Thursday, January 29, 2009

Thursday Three: Why YA?

When I first started writing, I thought about writing mysteries, since they comprise the bulk of my reading material. But I soon realised that I didn't have the skills in plotting to pull of a mystery. I still have a few good ideas in my head, but they're going to have to wait until my writing skills catch up with them.

I fell into Young Adult (YA) pretty easily, the way you fall into a comfortably baggy sweatshirt on a cool autumn day. I practically lived at the library for most of my young life, so YA is comfortable and familiar to me.

But it's more than that. YA books, by necessity, are about teenagers and that period of life appeals to me. Not that I would ever want to go back. No way, no how, not even knowing what I know now, would I ever want to go back to high school. But I can still appreciate the unique facets of that time and exploit the story-telling potential.

I've been thinking a lot recently about why the teen years appeal to me and I've come up with three key reasons, perfect for a Thursday Three.

#1. The Emotions. You never feel anything with the strength and purity you did when you were 15 or 16. Every emotion you have is the super-charged, super-enhanced technicolour variety. There are no little joys or small disappointments. Every feeling is a tidal wave. You grow out of it, of course, because it's impossible to feel with that intensity for the rest of your life without going insane. Maybe it's the masochist in me, but I like remembering and visiting the Planet of Intensified Emotions.

#2. The Invinvibility Conundrum. The teen years are marked with the most bizarre confluence of awkward low-self esteem and the perception of omniscent invincibility. You're uncomfortable in your own skin, but you somehow know everything and are unstoppable. A friend once confided in me that the most crushing discovery of adulthood, for her, was the uncertainty. Where once she sailed through life with an adolescent's self-assurance, she now plodded through second-guessing herself. This dichotomy provides a rich vein to mine in story telling.

#3. The World of Endless Possibilities. When you're a teenager, every life decision is still waiting for you to make it. Each time you make a decision, you narrow down the choices available to you. It's inevitable - the turns you take on the map of life lead you closer to some places and further way from other places. It's not always impossible to change, but after you get far enough along a path, it becomes exceedingly difficult. I love the blank page and the idea that all the options are open.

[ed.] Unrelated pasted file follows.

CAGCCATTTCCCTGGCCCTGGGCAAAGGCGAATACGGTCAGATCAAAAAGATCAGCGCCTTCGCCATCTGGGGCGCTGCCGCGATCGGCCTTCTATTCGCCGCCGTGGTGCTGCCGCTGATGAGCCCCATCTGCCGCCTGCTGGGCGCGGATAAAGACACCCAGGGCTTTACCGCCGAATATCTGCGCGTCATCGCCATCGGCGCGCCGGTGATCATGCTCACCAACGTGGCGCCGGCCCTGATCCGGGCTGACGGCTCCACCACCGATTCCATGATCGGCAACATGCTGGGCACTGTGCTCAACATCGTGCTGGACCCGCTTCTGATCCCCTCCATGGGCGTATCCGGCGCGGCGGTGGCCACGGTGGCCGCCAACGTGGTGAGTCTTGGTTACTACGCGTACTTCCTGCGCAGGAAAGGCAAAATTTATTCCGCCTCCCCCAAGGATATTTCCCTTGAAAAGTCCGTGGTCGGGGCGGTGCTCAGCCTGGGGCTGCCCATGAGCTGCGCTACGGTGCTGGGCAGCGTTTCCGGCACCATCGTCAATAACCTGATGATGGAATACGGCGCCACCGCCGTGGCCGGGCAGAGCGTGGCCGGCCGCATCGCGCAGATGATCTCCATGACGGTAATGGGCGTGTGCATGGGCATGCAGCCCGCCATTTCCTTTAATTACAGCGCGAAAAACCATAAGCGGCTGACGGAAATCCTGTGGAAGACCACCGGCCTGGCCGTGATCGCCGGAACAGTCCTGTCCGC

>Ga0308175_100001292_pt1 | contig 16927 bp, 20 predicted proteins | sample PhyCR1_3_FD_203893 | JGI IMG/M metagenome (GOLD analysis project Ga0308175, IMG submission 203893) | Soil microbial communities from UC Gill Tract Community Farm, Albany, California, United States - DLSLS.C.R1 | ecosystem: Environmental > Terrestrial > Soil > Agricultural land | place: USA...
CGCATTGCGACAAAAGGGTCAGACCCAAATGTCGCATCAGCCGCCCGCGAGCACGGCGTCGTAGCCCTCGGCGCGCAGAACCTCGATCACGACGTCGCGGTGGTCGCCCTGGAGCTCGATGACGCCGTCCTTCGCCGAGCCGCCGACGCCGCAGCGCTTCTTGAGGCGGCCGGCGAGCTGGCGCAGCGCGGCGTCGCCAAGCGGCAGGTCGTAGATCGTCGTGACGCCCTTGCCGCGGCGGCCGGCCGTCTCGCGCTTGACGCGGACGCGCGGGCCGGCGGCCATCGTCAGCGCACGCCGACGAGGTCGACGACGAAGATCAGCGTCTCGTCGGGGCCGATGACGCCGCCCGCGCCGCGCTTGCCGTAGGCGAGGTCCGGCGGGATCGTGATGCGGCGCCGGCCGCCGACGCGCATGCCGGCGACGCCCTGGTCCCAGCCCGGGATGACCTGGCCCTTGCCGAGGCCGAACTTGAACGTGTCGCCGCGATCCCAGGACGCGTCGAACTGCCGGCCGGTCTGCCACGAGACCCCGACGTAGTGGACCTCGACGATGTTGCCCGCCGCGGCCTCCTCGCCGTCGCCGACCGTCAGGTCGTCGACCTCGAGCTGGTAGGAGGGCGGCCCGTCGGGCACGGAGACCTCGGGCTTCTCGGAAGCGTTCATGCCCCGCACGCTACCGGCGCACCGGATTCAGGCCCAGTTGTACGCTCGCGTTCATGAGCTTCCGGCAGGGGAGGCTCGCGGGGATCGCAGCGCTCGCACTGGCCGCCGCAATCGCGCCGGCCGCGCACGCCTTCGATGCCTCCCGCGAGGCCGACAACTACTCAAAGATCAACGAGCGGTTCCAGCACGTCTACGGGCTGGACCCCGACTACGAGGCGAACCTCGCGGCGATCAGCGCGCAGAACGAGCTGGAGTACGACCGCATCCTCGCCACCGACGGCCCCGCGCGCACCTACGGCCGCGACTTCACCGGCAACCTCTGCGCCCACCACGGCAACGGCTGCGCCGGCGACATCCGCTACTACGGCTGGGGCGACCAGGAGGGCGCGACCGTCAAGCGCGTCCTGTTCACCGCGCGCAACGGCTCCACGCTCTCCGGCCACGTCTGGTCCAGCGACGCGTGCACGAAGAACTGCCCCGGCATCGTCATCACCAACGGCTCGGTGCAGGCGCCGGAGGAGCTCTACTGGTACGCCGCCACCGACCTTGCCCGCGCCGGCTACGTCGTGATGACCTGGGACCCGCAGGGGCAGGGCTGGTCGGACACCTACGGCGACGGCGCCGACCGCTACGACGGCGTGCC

At 29 January 2009 at 08:46, Blogger The Finely Tuned Woman said...

I do want to add to that that you should not be allowed to make a huge life changing decision at an age when you are not ready to make such a decision. No matter how mature you appear, the adults around you should realize that you are not an adult yourself and should shelter you from the huge mistakes that you can possibly make that are unchangeable and that you are not capable of solving on your own.

At 29 January 2009 at 10:51, Blogger Babaloo said...

Ann, this all makes perfect sense to me and I can see how you arrived at writing for Young Adults.
How are you getting on with your book? Today seems the perfect day for writing to me - horrible weather outside, nothing to distract you there. :) Unless you find cleaning and laundry more appealing than writing... ;)

At 29 January 2009 at 12:58, Blogger laurie said...

i have always loved reading young adult fiction, so i'm with you. i'm reading neil gaiman's "the graveyard book," right now, which just won the newbery. it's ok but i'm not sure it's newbery worthy. he's a local guy (he's a brit, actually, but he lives outside the twin cities) so i had to write the story when he won on monday.

At 29 January 2009 at 15:36, Blogger kissa said...

It is strange to think that these intense emotionally driven years are when the life decisions are made i.e. A levels, university is chosen and what to study. I think many of us would with hindsight have done things so very differently. Hey ho!

At 29 January 2009 at 20:42, Blogger Noelle said...

I've been reading some YA novels lately, and in so many ways they are better than the adult ones.

At 1 February 2009 at 01:32, Blogger Career Guy said...

Interesting analysis, as always. Isn't it strange how it takes us a lifetime to approach "maturity"?

At 7 February 2009 at 19:32, Blogger -Ann said...

TFTW - Yes, it is strange to have to make such decisions so early. Or to have those decisions depend on the results of a test, as they do here in Ireland.

Babaloo - It's going well. I just have a few more revisions to do - hope to have it sorted by the middle of next week.

Laurie - I've not read that yet - is it worth it? I loved his SF/Fantasy book 'Neverwhere'.

Kissa - I know I sure would have made some different decisions.

Noelle - Yeah, I think the genre has always been good but has really improved in the last 10 years or so.

Dad - Are you grown up yet?


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